The next step on that road to continuous convenience is the 52-week-a-year TV schedule, now closer to reality than ever after some radical schedule revamping by most of the major US broadcast networks.
For years, the broadcasters have complained they lose audiences each summer, when their traditional prime-time schedules are completed and they switch over to re-runs, "busted pilots" (sample episodes of series that don't get picked up for the fall) and other fill-in fare. But with the rise of cable networks, satellite TV and other alternatives, the viewers the broadcast networks had taken for granted started drifting away, first in small amounts, more recently in a torrent of defectors. That led to record low summer ratings - much to the chagrin of advertisers shelling out good money to buy commercial time in June, July or August.
In the meantime, audiences were flocking to new series on cable networks such as Bravo and FX including Queer Eye for the Straight Guy and Nip/Tuck - much to the delight of advertisers shelling out little money initially to buy airtime on those unproven, but soon-to-be hit, shows.
Determined to stem the erosion and bring audiences back, the broadcasters are overhauling their line-ups to emphasise more first-run programming.
At the presentations in New York last month that served as the prelude to the upfront market - when the broadcasters sell as much as 80 per cent of the commercial time in the upcoming autumn season - they vowed to get back in the game.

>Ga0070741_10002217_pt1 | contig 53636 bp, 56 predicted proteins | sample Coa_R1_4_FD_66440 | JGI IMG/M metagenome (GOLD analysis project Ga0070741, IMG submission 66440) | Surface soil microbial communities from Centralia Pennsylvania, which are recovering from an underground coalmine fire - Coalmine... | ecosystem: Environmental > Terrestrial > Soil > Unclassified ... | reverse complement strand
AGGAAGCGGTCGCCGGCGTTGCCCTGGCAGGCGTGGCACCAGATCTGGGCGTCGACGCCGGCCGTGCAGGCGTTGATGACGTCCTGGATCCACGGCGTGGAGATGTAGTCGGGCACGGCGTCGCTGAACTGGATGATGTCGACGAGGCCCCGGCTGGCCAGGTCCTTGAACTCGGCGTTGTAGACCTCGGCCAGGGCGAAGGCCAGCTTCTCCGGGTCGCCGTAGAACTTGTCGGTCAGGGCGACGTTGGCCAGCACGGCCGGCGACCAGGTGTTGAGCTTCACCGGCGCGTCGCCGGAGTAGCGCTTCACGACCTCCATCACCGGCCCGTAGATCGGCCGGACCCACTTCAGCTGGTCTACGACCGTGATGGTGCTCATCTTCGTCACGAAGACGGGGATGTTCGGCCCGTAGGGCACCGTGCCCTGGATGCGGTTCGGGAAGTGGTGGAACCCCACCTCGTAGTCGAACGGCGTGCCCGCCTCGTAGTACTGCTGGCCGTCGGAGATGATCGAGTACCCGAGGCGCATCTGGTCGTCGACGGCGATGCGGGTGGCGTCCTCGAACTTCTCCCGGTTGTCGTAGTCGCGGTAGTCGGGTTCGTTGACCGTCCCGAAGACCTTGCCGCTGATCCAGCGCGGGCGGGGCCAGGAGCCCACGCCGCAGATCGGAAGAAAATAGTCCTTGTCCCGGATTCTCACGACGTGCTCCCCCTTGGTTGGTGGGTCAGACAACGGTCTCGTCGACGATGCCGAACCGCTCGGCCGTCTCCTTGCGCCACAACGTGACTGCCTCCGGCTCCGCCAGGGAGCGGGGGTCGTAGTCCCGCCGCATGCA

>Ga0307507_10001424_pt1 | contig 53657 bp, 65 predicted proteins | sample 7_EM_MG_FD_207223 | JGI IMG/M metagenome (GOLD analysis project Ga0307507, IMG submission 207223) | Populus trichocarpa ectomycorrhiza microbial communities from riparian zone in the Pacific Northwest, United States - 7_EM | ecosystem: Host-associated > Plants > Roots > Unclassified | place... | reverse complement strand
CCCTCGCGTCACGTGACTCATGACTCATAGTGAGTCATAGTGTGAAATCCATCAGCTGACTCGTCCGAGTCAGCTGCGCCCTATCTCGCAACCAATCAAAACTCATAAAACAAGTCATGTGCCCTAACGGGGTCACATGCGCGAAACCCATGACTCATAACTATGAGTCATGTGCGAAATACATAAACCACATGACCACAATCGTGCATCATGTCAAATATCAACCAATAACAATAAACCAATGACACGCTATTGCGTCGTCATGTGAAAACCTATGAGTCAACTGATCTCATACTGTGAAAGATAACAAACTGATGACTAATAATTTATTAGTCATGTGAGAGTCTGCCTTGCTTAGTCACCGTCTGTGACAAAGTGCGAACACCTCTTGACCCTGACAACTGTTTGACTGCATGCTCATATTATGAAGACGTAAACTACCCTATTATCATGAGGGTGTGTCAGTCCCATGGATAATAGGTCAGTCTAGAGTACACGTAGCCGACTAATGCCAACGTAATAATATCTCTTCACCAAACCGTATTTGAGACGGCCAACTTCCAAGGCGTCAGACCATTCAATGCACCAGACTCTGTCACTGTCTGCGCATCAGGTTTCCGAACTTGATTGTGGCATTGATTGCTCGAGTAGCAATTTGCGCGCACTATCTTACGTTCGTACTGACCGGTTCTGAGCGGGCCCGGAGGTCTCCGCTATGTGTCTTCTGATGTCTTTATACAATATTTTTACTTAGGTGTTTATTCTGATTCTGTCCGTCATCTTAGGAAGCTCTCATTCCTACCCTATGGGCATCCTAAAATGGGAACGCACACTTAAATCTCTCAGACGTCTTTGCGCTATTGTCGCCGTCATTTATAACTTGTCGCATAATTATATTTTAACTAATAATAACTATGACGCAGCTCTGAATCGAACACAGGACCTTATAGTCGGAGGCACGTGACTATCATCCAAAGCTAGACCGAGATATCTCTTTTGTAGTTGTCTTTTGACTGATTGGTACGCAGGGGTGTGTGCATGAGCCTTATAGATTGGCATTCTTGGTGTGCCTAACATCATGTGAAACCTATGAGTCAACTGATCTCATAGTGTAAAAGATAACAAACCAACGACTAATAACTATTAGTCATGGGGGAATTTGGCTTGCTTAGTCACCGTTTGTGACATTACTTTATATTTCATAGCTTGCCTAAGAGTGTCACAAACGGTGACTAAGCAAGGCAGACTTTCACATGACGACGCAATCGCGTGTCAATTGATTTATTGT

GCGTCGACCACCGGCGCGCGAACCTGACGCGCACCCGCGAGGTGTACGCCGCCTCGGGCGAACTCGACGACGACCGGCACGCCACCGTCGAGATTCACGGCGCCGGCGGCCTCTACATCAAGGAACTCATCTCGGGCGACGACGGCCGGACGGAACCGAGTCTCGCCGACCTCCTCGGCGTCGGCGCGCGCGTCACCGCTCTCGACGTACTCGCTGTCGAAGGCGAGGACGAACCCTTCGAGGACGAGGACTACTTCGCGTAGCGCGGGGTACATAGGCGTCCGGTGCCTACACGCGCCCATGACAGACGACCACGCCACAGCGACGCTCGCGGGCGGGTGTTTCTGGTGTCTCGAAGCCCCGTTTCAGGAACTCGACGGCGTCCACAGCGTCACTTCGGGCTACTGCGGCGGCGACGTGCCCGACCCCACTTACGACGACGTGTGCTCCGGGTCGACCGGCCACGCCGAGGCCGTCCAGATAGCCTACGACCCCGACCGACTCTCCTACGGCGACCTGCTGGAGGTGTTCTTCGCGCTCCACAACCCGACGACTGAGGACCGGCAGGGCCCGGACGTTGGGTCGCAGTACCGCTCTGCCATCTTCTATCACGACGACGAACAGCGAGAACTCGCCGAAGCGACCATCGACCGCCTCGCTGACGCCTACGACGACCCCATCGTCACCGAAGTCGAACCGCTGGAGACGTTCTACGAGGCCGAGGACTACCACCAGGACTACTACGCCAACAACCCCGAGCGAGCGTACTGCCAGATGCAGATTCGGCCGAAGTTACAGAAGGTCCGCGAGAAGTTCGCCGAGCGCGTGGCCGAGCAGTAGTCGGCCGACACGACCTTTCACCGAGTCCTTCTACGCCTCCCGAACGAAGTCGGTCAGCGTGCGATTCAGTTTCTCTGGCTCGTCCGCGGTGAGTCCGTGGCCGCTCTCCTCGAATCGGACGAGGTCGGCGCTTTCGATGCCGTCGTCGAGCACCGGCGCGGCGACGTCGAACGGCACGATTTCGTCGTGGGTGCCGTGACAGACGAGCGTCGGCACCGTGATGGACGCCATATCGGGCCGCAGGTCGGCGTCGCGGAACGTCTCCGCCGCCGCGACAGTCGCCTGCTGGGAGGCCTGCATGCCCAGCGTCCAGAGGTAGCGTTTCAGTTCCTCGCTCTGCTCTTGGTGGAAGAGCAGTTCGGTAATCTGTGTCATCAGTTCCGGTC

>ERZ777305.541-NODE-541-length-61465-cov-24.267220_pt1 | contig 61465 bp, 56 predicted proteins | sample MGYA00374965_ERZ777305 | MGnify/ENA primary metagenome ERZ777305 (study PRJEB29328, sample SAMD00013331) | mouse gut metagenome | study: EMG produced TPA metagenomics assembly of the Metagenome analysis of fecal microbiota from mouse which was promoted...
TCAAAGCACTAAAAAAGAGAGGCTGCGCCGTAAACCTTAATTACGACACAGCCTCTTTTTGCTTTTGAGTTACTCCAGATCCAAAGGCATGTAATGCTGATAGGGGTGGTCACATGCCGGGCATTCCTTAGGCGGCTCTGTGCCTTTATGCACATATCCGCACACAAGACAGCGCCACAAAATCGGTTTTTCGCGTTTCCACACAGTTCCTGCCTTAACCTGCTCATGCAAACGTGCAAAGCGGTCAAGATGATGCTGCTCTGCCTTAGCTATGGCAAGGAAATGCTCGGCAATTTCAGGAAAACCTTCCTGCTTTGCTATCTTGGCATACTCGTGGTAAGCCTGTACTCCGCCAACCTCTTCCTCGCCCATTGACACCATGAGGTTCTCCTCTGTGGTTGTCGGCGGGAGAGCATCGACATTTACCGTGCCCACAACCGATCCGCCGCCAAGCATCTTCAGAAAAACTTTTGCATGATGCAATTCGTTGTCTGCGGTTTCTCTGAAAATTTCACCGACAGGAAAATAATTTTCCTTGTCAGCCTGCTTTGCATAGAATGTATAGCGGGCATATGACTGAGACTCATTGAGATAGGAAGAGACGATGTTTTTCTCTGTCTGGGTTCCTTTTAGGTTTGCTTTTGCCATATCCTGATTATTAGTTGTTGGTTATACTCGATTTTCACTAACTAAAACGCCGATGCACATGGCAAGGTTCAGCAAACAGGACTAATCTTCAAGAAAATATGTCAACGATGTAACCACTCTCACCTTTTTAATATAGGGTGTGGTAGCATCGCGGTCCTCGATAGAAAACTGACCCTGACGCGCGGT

The most ambitious effort is from Fox Broadcasting, which proclaimed "a trailblazing year-round programming initiative" for the 2004-5 season.
Fox intends to start the season this month instead of September, with more than half-a-dozen new series that range from North Shore, a drama set at a luxury hotel in Hawaii, to the return of the outrageous reality show The Simple Life, pairing Paris Hilton and Nicole Richie on a cross-country road trip in a caravan.
So committed is Fox to the year-round model that it provided agency media buyers with three, count 'em, three, schedules, for June to October, November to January and January to June (October is largely given over to baseball playoff games).
ABC, NBC and WB also say they'll freshen their offerings throughout the year by cutting down on repeats of serialised dramas such as Alias, Everwood, NYPD Blue and The West Wing, which don't re-run well because most fans watch them the first time they're on.
Of the big networks, only CBS pooh-poohed the idea, claiming that a "limited series", brought in to spell a schedule mainstay, is just another name for that old standby, the mini-series.
Call it what you will, viewers weary of seemingly endless re-runs are likely to welcome the changes, meaning advertisers and agencies will be happy, too. After all, the concept worked decades ago when the broadcasters would run their primetime series for 39 weeks, then bring in the "summer replacements" shows for 13 weeks.
Once more, when it comes to American TV, everything old is new again.